Dan Peters Ph.D.

From Worrier to Warrior

'Tis the Season of Eating: Don’t Feed Your Anxiety

You are what you eat, especially during the holiday season.

Posted Nov 26, 2014

We’ve all heard the saying “You are what you eat.” Food is one of the biggest contributors to how we feel on emotional, psychological and physical levels at any given time.  But during the busy and stressful holiday season, it is even more important for all of us to monitor and balance what we ingest and to include foods that can help us manage anxiety and stress.

Caffeine and Energy Drinks

It doesn’t take an expert to know that when we drink too much caffeine or too many energy drinks, we tend to feel jumpy, speedy, and scattered. These symptoms also mirror the way we feel when in the throes of anxiety as our heart rates beat faster and our palms turn clammy. It would be appropriate to deduce then that caffeine and energy drinks are not good to ingest while stressed as they can accentuate anxiety’s effects.


We can also look at sugar in this realm. When we eat a lot of sugar, we get an instant rush of energy that makes us feel on top of the world. But this rush is typically followed by a crash, leaving us depleted and sluggish. Again, mirroring anxiety’s ability to start our minds racing at warp speed only to bring us down into a hopeless funk, sugar is probably not the best choice for those suffering from anxiety.


When we are stressed we oftentimes search for temporary fixes rather than getting to the bottom of the reasons we are stressed out in the first place. Alcohol is a common way we consciously or unconsciously self-medicate, hoping to momentarily escape our pressing matters by falling into a mind altered and pseudo-happy space. But after the buzz dies down, the depressant properties of alcohol take over and can cause us to sink into a deeper state of anxiety than the one that had us reaching for the glass in the first place. It’s best to face anxiety head on rather than try to mask it.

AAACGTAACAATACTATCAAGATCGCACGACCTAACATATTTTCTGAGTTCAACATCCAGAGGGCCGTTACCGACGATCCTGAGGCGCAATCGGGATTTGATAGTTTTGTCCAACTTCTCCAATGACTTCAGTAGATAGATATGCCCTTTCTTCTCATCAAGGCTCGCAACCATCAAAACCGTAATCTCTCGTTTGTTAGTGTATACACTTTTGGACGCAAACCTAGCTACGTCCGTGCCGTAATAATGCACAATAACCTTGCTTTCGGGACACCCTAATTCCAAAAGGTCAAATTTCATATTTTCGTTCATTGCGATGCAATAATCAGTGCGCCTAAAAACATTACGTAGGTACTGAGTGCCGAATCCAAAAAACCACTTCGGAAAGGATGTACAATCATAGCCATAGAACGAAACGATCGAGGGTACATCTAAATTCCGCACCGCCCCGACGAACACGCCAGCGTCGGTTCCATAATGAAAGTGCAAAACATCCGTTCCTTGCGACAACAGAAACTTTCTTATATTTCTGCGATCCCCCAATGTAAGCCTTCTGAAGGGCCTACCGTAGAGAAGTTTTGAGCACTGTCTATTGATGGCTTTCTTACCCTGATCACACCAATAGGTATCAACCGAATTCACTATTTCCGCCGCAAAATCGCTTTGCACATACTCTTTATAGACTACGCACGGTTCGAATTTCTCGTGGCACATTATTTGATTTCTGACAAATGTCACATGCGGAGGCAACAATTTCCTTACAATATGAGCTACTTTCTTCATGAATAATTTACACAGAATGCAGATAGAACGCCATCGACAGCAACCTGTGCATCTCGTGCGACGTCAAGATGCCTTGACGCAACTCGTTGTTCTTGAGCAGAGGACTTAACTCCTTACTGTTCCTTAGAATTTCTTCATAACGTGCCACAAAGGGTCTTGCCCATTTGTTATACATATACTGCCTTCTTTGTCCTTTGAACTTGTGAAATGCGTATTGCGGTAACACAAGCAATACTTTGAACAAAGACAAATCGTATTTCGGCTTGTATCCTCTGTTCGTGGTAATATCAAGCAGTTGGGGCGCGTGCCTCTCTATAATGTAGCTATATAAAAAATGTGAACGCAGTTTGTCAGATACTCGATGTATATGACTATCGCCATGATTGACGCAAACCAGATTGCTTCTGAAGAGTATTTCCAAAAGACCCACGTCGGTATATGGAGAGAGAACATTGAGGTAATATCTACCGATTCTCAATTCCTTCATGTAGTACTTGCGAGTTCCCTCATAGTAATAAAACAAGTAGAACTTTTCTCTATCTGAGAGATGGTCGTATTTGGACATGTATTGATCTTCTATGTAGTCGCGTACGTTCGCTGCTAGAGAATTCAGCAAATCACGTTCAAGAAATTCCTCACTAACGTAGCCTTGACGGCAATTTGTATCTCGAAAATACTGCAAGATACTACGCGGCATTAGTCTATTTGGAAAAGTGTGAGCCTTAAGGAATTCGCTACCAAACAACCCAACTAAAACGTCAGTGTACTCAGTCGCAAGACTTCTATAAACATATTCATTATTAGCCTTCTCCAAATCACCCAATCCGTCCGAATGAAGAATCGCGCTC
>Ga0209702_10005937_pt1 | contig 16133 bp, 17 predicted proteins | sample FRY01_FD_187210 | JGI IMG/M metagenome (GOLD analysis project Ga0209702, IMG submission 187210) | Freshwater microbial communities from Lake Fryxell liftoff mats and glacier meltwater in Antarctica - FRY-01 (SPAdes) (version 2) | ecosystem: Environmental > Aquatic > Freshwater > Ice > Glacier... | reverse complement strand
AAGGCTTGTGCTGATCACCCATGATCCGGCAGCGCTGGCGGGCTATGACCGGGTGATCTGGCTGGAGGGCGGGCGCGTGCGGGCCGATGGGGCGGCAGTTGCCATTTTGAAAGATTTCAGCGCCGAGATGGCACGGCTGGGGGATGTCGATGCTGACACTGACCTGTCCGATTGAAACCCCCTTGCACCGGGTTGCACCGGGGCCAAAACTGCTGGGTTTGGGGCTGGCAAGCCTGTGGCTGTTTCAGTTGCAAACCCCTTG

The media has been crammed with information over the past decade about so-called “superfoods” that deliver vitamins and nutrients that directly combat diseases as well as disorders surrounding anxiety and depression. For anxiety, the following foods have been explored:

  • Asparagus – Full of mood-enhancing folic acid.
  • Avocado—Full of B vitamins for healthy nerves and brain cells.
  • Blueberries—When we get stressed, our bodies crave vitamin C and antioxidants to help repair and protect cells, which are abundant in blueberries.
  • Warm milk before bed has been said to combat stress-induced insomnia.
  • Almonds—Rich in Vitamins B12 and E, both said to boost immune system when under mental duress.
  • Oranges –Vitamin C is known to lower blood pressure and the stress hormone cortisol.
  • Salmon—Dense in Omega-3 fatty acids that help keep cortisol and adrenaline from spiking.
  • Spinach—Full of magnesium, which also regulates cortisol.
  • Turkey—We’ve all heard of the term “tryptophan coma,” that desire to take a nap after eating Thanksgiving dinner. It’s proven that tryptophan, found in turkey, actually signals the brain to release serotonin from the brain, creating a sense of calmness and peace.
  • Oatmeal—a bowl of steel cut oats in the morning can also get the serotonin flowing.

The bottom line is that a balanced diet of whole foods that pack a vitamin and mineral punch is best to keep the body and mind feeling healthy. With this great foundation, when stressful situations arise (and you know they will!), you are ready to deal with the uncomfortable sensations and feelings that arise because you’ve done a great job at taking care of yourself.

Happy Eating!

More Posts